yesterday I decided to relax on the train and take in the scenery.
After meeting-up with my wife and parents in Ottawa, it was off to
dinner and then turning in early to get some much-needed rest. But
back to the con...
Monday was the last day of Anticipation/WorldCon 67, and for once, I
got off to an early start (relatively). I was at the convention centre
by 11 (mainly because I was up early to check out of the hotel) and
began the day with the session on the Drake Equation and the Fermi
Failure. The room was packed solid. The panel covered all of the usual
possibilities for why, if there are aliens, we aren't detecting them
and how we can do a better job of looking for them. And it was a
fairly entertaining discussion. But the best part was when one of the
audience took it upon himself to find another, bigger room. This gave
rise to some great jokes touching back on the subject of the
session... First the panel wanted to be sure if the larger room had a
mic&speaker system to ensure they'd be heard at the back of the room -
much like the concerns of finding a way to get coherent signals to
other civilizations over great interstellar distances in a reasonable
amount of time. Then, as we all got up and were crossing the hall to
the other room, it occurred to me that we were illustrating how an
advanced species should be observable in its efforts to expand outward
from a home world (room) with inadequate resources to a new space
better suited to its needs. Then, once we were settled in to the new
room, someone in the audience observed that others/latecomers might go
to the old room looking for the session, and finding no trace of it
and no clue that it had left or where it was gone, might then conclude
that it had never existed at all - just like astronomers who might
look at part of the sky where another civilization might once have
lived but vacated, and having missed their signals, might assume it
had always been empty. Ah, geek humour.
Then it was on to the session on genetic engineering our offspring. It
was interesting enough.
After grabbing a quick lunch at Subway, I hit the Dealers' Room one
last time. Good thing too - one of the booksellers had managed to
score a single extra copy of Distant Early Warnings (a new anthology
of Canadian SF edited by Robert J Sawyer - they'd sold out a few days
ago and didn't expect to have any more). I bought it and then ran into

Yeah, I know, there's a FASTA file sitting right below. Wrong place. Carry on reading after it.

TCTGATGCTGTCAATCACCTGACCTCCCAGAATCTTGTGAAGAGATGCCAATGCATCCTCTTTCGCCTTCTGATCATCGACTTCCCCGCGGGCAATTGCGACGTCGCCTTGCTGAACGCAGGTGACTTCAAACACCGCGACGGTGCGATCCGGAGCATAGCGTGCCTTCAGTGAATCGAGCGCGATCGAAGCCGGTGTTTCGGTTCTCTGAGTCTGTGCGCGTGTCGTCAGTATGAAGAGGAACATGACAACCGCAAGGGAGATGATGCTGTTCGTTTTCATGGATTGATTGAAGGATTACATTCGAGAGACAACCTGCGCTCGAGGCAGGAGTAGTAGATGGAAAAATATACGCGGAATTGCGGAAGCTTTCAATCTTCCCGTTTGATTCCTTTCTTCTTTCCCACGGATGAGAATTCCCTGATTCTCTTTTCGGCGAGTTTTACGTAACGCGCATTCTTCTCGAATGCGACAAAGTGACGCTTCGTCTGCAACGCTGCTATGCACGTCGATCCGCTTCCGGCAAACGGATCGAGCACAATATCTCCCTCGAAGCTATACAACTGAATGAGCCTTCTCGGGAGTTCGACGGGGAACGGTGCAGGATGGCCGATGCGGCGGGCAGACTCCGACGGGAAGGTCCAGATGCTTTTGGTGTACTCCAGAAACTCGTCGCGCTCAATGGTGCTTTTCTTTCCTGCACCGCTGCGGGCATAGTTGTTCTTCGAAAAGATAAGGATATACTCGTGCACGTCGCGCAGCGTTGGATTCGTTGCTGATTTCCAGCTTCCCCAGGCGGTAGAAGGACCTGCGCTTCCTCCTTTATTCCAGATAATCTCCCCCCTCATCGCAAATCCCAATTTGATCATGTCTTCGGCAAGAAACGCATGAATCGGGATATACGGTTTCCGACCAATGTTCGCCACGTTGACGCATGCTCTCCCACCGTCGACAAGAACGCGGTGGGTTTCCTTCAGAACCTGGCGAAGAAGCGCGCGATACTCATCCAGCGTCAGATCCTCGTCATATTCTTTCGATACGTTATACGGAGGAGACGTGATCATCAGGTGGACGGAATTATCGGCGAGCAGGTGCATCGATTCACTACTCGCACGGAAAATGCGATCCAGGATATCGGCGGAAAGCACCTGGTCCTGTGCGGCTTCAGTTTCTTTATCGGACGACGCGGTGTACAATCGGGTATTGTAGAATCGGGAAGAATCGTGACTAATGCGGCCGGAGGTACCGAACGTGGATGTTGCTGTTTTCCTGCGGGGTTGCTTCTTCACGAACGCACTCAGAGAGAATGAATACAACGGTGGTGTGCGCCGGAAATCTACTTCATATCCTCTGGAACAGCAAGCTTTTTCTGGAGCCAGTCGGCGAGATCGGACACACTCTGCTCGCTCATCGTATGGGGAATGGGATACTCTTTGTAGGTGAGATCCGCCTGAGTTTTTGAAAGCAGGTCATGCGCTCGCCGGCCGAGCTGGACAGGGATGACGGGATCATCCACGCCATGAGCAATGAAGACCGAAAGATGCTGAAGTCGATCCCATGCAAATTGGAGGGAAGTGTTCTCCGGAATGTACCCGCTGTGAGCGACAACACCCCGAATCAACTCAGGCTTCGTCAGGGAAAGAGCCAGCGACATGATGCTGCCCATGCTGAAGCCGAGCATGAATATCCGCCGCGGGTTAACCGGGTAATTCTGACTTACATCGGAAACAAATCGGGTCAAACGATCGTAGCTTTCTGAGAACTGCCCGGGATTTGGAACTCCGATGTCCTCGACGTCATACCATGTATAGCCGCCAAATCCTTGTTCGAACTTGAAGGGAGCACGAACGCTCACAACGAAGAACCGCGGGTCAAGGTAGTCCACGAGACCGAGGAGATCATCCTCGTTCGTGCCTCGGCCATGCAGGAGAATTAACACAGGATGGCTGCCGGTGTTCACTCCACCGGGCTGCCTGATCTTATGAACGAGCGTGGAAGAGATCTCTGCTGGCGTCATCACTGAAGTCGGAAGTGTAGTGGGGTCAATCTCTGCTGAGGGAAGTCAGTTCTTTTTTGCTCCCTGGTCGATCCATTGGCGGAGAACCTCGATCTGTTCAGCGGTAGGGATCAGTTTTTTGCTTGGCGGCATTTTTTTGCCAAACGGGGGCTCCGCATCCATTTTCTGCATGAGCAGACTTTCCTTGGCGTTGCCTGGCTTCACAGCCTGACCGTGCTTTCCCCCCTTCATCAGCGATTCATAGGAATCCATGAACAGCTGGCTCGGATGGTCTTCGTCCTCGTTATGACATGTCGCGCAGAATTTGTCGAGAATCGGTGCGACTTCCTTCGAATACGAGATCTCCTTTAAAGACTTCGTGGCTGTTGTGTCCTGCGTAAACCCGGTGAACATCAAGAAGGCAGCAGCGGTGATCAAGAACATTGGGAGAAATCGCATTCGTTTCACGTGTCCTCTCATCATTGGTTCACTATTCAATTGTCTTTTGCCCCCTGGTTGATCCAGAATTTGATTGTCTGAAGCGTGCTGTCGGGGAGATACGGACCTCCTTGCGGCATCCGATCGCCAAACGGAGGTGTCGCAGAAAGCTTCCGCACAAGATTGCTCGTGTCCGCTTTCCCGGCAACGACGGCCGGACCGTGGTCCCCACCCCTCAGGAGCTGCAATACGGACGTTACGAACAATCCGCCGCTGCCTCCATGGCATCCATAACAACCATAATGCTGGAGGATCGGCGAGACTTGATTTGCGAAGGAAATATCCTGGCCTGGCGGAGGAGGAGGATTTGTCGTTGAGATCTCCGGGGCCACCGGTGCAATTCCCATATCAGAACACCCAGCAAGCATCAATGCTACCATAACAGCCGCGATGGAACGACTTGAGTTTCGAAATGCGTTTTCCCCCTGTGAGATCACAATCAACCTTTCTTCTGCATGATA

Nalo Hopkinson across the room and she was kind enough to sign her
short story in it.
At that point, I headed to my last session of the day: Dealing with
Disasters. Lots of spirited discussion in this one - especially when
Hurricane Katrina and the tragic failures of the US government during
it were brought up in example. Ultimately, the consensus was that
individuals need to prepare themselves to deal with natural disasters
like ice storms, floods, hurricanes, earthquakes, etc and that having
the right frame of mind is as important as being well-supplied. What
was interesting though was when the panelists noted there are some
mega disasters - like a massive asteroid impact or the eventual super
volcano eruption under Yellowstone park - where there's just no point
in spending much time or effort worrying about it because there's
nothing you (or the government) can do and they're not survivable
anyway. To sum up the message of the panel for when disaster comes, in
the words of Douglas Adams: Don't Panic.
And that was the end. Sure, I would have liked to have stayed around
for George RR Martin's reading, and it might have been nice to be
there for the closing ceremonies, but I had a train to catch, and by
that time of the afternoon, you could feel it in the air: regardless
of how much was left, the con had wound down and was more or less
over. It was like being at a party at the end of the night: sure you
can hang around for one last drink and a final weary laugh, but you
know when it's over. Time to go.
So that was WorldCon 67. Thanks for putting on a great con, Montreal!
(now for a couple of days of non-geek-related vacation back east
before heading home)
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